Historic Brewing Literature #1

There have been many advances in brewing over the years but after watching a few YouTube videos on primary sources for historic beer brewing recipes, I thought it might be interesting to see if there was any information in historic brewing sources that still held true, or any practices that were now no longer good practice.

So (fade to sepia tint) in the first of a series (hopefully)…

Historic Brewing
Historic Brewing

 

The Private Brewer’s Guide to the Art of Brewing Ale and Porter

by John Tuck – 1822

 

On Boiling

It certainly cannot be controverted that in long boiling the essentials will waste more particularly the oily particles of the hops. For the first wort, three quarters of an hour I should consider quite sufficient, from the time the copper is through. It must be observed, at the same time, that the copper must be in full ebullition. Always avoid simmering; it is waste of time, and a great chance of spoiling your gyle. Therefore, while you are boiling, drive her to the full extremity.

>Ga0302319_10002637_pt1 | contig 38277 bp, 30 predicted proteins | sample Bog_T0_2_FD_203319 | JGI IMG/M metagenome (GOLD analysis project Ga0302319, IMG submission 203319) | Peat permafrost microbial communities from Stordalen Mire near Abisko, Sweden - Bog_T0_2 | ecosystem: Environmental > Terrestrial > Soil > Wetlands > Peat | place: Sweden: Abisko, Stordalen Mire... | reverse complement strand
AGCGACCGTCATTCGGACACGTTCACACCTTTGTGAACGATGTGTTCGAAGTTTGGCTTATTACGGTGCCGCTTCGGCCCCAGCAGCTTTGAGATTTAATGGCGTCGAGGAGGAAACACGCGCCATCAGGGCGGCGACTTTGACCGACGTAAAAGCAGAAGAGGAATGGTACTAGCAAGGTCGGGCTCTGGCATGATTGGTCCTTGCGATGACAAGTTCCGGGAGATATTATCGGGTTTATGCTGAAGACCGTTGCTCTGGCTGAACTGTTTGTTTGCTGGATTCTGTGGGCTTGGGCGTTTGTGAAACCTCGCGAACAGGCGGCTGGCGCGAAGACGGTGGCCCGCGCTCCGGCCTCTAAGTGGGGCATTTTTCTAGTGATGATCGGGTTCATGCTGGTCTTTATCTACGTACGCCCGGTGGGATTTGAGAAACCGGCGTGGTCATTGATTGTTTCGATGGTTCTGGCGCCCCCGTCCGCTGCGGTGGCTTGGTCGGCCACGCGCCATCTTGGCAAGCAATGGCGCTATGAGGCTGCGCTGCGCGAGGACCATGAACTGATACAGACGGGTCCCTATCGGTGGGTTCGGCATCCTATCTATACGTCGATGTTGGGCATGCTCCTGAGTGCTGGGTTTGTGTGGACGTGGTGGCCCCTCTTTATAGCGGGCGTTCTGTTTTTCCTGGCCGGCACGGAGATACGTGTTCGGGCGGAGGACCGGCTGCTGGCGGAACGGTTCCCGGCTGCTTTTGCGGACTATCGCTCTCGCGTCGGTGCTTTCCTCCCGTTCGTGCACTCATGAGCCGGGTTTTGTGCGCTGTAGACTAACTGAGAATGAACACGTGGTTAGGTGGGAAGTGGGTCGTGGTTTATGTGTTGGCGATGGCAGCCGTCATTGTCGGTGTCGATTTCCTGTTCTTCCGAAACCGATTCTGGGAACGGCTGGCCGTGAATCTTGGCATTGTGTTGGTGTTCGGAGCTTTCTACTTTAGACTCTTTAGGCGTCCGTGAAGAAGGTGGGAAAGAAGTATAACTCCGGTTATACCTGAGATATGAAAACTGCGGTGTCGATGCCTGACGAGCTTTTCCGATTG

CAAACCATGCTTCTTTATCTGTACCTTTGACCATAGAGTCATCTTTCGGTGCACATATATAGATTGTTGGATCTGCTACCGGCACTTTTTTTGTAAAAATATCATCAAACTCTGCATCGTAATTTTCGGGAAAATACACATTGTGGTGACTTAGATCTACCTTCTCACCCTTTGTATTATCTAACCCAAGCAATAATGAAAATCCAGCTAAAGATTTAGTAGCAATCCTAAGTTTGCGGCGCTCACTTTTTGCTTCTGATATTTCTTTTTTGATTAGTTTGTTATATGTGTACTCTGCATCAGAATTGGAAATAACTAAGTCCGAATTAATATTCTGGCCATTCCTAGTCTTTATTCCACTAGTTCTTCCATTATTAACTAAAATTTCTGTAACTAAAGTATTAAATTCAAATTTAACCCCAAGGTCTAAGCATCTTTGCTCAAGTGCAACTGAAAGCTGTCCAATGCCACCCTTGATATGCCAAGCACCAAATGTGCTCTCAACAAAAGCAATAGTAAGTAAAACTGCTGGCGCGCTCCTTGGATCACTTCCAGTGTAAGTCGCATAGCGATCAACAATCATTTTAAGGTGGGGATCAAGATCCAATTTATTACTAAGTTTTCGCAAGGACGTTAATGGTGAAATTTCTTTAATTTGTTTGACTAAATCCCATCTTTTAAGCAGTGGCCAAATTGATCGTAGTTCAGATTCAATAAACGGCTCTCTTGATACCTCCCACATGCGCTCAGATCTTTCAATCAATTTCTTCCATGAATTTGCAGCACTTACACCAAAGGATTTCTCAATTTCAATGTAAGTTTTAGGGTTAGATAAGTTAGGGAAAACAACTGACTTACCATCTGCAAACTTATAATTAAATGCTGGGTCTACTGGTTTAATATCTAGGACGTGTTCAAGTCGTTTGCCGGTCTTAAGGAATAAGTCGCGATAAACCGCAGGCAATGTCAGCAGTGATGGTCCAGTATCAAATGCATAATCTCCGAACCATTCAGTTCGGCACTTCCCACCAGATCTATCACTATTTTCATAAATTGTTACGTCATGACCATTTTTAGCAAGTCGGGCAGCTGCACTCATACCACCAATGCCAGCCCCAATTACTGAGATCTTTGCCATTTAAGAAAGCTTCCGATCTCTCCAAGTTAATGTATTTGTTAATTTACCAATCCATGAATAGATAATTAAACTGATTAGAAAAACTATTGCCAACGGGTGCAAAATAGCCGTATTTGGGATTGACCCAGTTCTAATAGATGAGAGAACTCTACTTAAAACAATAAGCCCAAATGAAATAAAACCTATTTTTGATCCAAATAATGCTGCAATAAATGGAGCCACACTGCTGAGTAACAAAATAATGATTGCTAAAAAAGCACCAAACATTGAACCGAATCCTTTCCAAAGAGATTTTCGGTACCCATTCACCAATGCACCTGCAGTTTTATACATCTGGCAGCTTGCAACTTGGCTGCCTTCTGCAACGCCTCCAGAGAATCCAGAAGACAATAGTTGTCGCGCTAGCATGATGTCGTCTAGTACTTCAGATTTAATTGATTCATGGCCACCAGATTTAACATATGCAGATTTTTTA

Advice to ensure a good rolling boil still stands good today.

On Cooling

I perceive Mr Accum considers washing tubs good things for cooling. I should consider them the worst, the greasy soapy matter will at a certainty ruin your gyle … He also says, page 73, that “the Wort should be laid in the coolers that it will cool in seven or eight hours.” The best practice is to cool fast as possible.

Although not something I’ve seen in any of the more recent literature, it maybe that Mr Tuck’s scorn for the advice of Mr Accum, put paid to the continued suggestion to use one’s bath tub to cool your wort!!! Also, don’t leave your wort to cool over 7 or 8 hours!

 

{Sourced from Google Books and scanned historical books on Brewing}